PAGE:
The technology company Palantir Technologies may or may not have been part of the NSA’s currently publicized surveillance program “PRISM.” Right now it looks like a confusion among names. But considering their established relationship with the U.S. Department of Defense, the “Intelligence Community” (love the phrase), and their long-known relationship with the CIA, it wouldn’t be surprising. Leaving aside their PRISM possibilities, let’s look for a moment at the company.
Their current homepage splashes a story about combating human trafficking. Rich liberals hate human trafficking right now, a lot. What’s to like? They also sent “Philanthropy Engineers” (I did not make this up) to Oklahoma to fix things with computers in some way. Take a moment now to look through their website. They’re Google-smart and clearly successful, and it looks like a great place to work. Plus, strong ethics. Just look at the mission page. Not only are they committed to saving lives and fixing diseases, they have an explicit mission to preserve civil liberties. Very explicit.
If the CIA is a big customer and investor, you’re the darling of the Department of Defense, you advertise your usefulness in the fight against terrorism, and you’re making a pantsload of money off this, how can you possibly have any “commitment” to civil liberties? What do you do for the CIA, tell them what the mountains are like in Afghanistan? Or how likely it is that Suicide Bomber #53 will show up at Bagram next week? Who do you think you’re fooling, other than yourselves?
Also, “Palantir” is a funny word. Why would you name your company that?
J.R.R. Tolkien’s classic novel The Lord of the Rings is a nerd Bible, the original sword & sorcery fantasy. After Peter Jackson’s films, everyone knows it. In the novel, the Palantir is a crystal ball. “Kingly” people with appropriate credentials can stare into the Palantir and see all over the world. There are my enemy’s armies! Looks like the harvest is going well! Oh heck, is that a pirate ship? Send the cavalry!
Unfortunately, the major antagonist and bad guy has got hold of one of these things and because he’s kingly and a demigod too, he exerts influence. The bad guy can mess with another Palantir customer’s visions and distort them, showing only bad news, twisting images, creating paranoia, and wrecking morale. A key plot point involves a good guy king spending too much time looking into the Palantir like bad daytime TV and getting so depressed about his war with evil that he commits suicide, nearly killing his son as well, and dies in flames clutching the thing. It is literally an epic fail. Another powerful character slides into 100% nasty evil partly because he gets trolled by a hijacked Palantir. He gets his town wrecked by angry anthropomorphic trees and later is stabbed by his assistant. One sees a pattern.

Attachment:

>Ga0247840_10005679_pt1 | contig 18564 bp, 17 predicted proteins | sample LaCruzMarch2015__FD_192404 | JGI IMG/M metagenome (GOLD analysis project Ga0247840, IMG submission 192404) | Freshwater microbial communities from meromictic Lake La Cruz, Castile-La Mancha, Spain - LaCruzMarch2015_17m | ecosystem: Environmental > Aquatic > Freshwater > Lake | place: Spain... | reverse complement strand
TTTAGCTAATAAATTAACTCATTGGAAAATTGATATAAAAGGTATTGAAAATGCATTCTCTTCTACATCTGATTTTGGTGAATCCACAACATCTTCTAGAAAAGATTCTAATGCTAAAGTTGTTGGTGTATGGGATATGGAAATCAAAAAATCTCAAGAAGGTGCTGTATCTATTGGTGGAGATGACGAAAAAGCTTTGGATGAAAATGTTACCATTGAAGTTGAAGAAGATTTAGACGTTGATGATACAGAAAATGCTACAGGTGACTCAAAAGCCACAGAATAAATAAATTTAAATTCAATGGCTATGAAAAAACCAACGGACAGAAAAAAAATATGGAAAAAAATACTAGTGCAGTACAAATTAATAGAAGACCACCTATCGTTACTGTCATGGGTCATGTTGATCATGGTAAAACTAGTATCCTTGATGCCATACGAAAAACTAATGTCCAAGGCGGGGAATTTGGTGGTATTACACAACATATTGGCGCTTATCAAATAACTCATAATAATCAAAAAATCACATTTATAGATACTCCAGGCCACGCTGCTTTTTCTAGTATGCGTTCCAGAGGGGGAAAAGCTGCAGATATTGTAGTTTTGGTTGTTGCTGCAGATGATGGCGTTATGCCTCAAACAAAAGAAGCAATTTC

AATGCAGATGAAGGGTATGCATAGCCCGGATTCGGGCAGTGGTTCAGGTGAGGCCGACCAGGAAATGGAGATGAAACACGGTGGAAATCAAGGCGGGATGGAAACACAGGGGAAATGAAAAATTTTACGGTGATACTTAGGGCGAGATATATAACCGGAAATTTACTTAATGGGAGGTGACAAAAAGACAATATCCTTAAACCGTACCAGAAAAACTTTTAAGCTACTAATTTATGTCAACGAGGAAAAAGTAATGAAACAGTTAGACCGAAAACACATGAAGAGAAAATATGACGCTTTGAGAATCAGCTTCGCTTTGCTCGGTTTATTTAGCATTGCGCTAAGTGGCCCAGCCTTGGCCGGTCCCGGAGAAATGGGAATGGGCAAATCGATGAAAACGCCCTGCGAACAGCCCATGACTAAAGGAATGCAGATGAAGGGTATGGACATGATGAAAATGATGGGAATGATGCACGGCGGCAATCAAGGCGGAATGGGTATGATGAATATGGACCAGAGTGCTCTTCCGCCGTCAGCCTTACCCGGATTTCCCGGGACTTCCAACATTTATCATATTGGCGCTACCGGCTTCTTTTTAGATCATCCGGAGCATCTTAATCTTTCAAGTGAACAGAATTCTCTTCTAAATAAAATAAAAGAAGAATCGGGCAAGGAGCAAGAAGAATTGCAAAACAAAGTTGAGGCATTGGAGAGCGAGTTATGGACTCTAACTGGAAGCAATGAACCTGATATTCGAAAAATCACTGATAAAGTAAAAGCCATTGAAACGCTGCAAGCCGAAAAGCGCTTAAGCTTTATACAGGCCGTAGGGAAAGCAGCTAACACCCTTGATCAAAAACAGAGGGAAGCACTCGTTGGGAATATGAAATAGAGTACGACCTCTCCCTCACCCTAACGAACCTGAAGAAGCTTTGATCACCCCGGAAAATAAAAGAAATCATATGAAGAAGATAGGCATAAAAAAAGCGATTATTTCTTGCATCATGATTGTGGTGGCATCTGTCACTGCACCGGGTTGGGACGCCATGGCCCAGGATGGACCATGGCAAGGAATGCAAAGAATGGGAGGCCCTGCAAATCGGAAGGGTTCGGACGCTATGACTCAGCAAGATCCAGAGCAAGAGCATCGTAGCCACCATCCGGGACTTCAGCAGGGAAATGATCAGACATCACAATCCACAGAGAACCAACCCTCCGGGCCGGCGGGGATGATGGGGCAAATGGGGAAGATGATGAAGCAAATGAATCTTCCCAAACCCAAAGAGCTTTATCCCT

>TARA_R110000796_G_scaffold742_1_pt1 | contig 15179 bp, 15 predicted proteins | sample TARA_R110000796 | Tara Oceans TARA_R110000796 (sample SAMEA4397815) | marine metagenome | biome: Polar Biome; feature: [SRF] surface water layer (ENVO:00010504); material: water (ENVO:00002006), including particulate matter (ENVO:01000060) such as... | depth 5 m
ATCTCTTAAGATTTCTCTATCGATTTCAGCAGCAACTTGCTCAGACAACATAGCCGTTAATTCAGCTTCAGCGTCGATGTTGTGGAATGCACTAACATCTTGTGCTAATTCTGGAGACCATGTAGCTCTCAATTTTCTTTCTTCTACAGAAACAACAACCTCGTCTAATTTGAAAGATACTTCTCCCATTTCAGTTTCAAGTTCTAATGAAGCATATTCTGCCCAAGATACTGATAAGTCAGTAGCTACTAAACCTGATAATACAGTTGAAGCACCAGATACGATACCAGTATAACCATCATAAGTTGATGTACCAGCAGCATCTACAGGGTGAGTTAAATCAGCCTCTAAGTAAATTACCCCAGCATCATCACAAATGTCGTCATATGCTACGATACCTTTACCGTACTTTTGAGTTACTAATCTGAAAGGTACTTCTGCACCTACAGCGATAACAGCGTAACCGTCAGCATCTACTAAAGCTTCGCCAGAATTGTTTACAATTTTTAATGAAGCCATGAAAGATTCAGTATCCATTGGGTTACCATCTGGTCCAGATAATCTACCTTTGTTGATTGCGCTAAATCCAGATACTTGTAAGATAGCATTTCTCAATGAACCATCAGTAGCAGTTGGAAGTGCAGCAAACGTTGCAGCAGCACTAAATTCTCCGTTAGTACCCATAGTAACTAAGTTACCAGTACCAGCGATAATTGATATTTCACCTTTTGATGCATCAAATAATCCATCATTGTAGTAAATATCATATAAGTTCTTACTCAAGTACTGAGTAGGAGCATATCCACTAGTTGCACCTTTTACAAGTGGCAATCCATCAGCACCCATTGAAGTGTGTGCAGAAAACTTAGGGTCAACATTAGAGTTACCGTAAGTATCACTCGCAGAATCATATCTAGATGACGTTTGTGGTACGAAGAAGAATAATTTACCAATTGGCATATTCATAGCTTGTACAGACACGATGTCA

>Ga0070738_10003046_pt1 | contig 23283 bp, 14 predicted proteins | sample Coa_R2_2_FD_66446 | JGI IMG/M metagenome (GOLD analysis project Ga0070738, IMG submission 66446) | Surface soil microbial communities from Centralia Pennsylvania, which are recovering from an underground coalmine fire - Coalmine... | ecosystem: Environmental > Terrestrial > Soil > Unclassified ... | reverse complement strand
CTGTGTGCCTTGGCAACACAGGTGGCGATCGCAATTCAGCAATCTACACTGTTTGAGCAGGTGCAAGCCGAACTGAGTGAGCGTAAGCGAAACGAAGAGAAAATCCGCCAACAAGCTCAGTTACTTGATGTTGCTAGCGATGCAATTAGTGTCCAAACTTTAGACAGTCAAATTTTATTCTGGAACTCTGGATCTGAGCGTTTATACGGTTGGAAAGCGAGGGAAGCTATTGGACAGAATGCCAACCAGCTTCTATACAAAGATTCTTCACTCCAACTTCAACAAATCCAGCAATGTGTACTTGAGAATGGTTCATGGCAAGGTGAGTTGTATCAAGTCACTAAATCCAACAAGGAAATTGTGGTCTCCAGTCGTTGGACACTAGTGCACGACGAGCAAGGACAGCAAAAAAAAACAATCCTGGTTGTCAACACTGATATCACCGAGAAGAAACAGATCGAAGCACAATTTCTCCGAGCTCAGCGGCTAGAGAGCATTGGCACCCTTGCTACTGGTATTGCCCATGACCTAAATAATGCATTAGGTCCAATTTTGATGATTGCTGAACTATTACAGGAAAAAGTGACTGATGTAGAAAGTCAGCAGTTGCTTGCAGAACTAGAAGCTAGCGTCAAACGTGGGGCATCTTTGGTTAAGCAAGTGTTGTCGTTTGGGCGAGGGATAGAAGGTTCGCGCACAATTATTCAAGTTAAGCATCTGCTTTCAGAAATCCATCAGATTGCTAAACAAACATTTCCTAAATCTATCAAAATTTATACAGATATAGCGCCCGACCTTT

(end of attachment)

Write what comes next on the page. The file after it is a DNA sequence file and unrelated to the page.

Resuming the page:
Another smarter kingly type picks one up to mess with the antagonist a little and scare him, and then doesn’t use it any more, because the thing is dangerous. Why pick it up, even during a war, if you don’t have to? It’s unreliable now and will lead you to make bad mistakes and give up the fight. It’s not useful any more. That’s the end of that!
I understand that nerds use words that are “cool,” or even entire ideologies that seem “cool,” without thinking about the meaning of, well, anything at all. Happy Star Wars geeks get together and march in parades as the civilian-murdering, robotic, and incompetent adversaries from the movie, for example. What the hell? Oh, right. It just refers to something. Meaning is not important.
In this case, though, it’s just too damn good. The generous, progressive, socially involved, and brilliant philanthropy engineers at Palantir are one and the same with the surveillance state. Whether or not their Prism is the current PRISM, they’re both key vendors and and investment for the U.S “Intelligence Community.” These are the people who tell the President who should be drone-murdered, which civilians are threats to national security, who’s going to try to blow us up, and who is being troublesome. There has been the occasional misstep here, which is mentioned even in the news.
Our government has in its hand a Palantir, some of which is provided by the eponymous company. Look into it and you’ll see enemies without and within, plots, revolutionaries, malice concealed as dissent, and an unending future of unstoppable terrorism and necessary war. The one thing you won’t see is the sign that says “STOP! This is stupid and evil. Get a grip willya?”
So far the national Palantir has been bad for everyone. Be smart, kingly types, and throw the thing away, and throw away the war on terror as well.
And by the way: that company should change its name once it has the guts to dump its most important customers. If they read more, they’d make fewer branding mistakes and kill fewer people.
I have been a full-time Linux system administrator for more than a decade. This week, I lost my job because I am a full-time Linux system administrator. What happened?
For those outside my world, this is what a system administrator does: We manage server computer and networks. This means Internet sites, your computer system at work, and similar setups. The job dates back to the first time more than one person used a computer and someone needed to manage that.
That’s still the case, and there are many jobs for sysadmins. If you want to get one of those jobs, don’t worry.
However, I’ve been working in the world of leading edge startup technology companies, who write software themselves and also manage its use on the Internet. The trend here is toward something called DevOps (wikipedia article: DevOps). The short version of DevOps is: Software engineers take on the tasks traditionally done by “Ops” (system administrators) and largely automate them. It’s part of a general trend towards very fast product creation, quick response to change, and cost-cutting. (Look up “Lean startup” for more on this.)